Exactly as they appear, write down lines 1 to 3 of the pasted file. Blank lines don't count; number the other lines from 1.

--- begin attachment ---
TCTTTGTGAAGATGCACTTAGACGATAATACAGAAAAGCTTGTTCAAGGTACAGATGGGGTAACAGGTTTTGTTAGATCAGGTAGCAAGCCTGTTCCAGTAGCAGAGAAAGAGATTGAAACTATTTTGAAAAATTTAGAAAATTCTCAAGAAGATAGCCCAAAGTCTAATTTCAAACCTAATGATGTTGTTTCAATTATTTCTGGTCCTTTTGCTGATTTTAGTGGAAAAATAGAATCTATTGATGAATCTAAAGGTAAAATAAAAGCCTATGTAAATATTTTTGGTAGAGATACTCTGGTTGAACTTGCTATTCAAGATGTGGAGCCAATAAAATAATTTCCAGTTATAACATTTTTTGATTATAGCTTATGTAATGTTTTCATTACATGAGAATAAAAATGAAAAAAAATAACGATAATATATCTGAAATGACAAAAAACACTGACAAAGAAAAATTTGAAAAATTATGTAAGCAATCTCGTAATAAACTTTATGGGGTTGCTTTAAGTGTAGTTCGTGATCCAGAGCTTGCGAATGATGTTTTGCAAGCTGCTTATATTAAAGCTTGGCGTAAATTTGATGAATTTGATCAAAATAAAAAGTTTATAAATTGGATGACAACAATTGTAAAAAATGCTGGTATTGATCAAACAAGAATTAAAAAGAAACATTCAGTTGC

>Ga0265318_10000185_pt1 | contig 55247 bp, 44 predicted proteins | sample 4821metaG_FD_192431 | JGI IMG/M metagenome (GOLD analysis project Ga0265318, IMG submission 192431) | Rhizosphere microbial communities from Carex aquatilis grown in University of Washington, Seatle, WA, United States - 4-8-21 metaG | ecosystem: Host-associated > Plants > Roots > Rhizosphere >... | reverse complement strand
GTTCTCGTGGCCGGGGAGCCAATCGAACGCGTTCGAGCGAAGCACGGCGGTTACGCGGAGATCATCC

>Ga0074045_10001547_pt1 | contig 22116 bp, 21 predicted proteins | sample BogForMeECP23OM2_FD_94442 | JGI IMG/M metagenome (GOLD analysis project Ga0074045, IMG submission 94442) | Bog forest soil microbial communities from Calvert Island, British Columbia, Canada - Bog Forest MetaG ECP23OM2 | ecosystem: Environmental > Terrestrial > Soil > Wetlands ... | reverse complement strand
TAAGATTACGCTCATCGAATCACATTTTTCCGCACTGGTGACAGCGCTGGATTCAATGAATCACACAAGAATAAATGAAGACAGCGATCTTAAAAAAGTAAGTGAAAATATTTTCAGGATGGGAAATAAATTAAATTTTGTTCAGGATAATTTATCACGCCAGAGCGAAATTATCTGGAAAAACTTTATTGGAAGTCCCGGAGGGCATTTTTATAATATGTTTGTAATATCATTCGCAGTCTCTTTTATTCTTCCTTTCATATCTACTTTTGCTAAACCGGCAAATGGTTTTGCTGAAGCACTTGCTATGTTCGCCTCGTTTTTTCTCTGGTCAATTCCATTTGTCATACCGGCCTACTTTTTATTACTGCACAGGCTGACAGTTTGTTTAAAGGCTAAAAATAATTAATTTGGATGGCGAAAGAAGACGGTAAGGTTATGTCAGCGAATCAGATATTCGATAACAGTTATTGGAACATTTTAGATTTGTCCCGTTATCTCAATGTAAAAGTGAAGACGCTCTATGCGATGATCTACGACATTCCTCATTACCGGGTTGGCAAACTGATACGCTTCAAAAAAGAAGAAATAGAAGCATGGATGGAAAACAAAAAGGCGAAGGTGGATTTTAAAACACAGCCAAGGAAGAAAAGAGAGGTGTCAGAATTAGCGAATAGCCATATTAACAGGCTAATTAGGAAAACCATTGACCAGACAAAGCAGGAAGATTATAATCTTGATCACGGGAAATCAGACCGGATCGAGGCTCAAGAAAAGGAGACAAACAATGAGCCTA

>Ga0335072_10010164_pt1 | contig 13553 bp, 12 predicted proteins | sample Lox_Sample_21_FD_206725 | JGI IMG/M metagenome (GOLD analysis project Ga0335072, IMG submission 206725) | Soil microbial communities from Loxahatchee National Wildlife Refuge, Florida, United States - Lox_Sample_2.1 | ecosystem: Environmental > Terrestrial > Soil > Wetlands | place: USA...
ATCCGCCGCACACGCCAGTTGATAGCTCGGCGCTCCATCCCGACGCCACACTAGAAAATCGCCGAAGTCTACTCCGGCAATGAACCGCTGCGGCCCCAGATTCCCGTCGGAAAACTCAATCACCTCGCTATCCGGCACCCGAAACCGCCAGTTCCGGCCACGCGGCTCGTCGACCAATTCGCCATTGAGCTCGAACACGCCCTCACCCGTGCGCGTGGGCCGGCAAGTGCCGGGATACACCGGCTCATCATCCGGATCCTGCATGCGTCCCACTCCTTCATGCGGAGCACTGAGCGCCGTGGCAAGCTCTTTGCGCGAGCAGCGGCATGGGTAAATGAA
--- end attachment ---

TCTTTGTGAAGATGCACTTAGACGATAATACAGAAAAGCTTGTTCAAGGTACAGATGGGGTAACAGGTTTTGTTAGATCAGGTAGCAAGCCTGTTCCAGTAGCAGAGAAAGAGATTGAAACTATTTTGAAAAATTTAGAAAATTCTCAAGAAGATAGCCCAAAGTCTAATTTCAAACCTAATGATGTTGTTTCAATTATTTCTGGTCCTTTTGCTGATTTTAGTGGAAAAATAGAATCTATTGATGAATCTAAAGGTAAAATAAAAGCCTATGTAAATATTTTTGGTAGAGATACTCTGGTTGAACTTGCTATTCAAGATGTGGAGCCAATAAAATAATTTCCAGTTATAACATTTTTTGATTATAGCTTATGTAATGTTTTCATTACATGAGAATAAAAATGAAAAAAAATAACGATAATATATCTGAAATGACAAAAAACACTGACAAAGAAAAATTTGAAAAATTATGTAAGCAATCTCGTAATAAACTTTATGGGGTTGCTTTAAGTGTAGTTCGTGATCCAGAGCTTGCGAATGATGTTTTGCAAGCTGCTTATATTAAAGCTTGGCGTAAATTTGATGAATTTGATCAAAATAAAAAGTTTATAAATTGGATGACAACAATTGTAAAAAATGCTGGTATTGATCAAACAAGAATTAAAAAGAAACATTCAGTTGC

>Ga0265318_10000185_pt1 | contig 55247 bp, 44 predicted proteins | sample 4821metaG_FD_192431 | JGI IMG/M metagenome (GOLD analysis project Ga0265318, IMG submission 192431) | Rhizosphere microbial communities from Carex aquatilis grown in University of Washington, Seatle, WA, United States - 4-8-21 metaG | ecosystem: Host-associated > Plants > Roots > Rhizosphere >... | reverse complement strand
GTTCTCGTGGCCGGGGAGCCAATCGAACGCGTTCGAGCGAAGCACGGCGGTTACGCGGAGATCATCC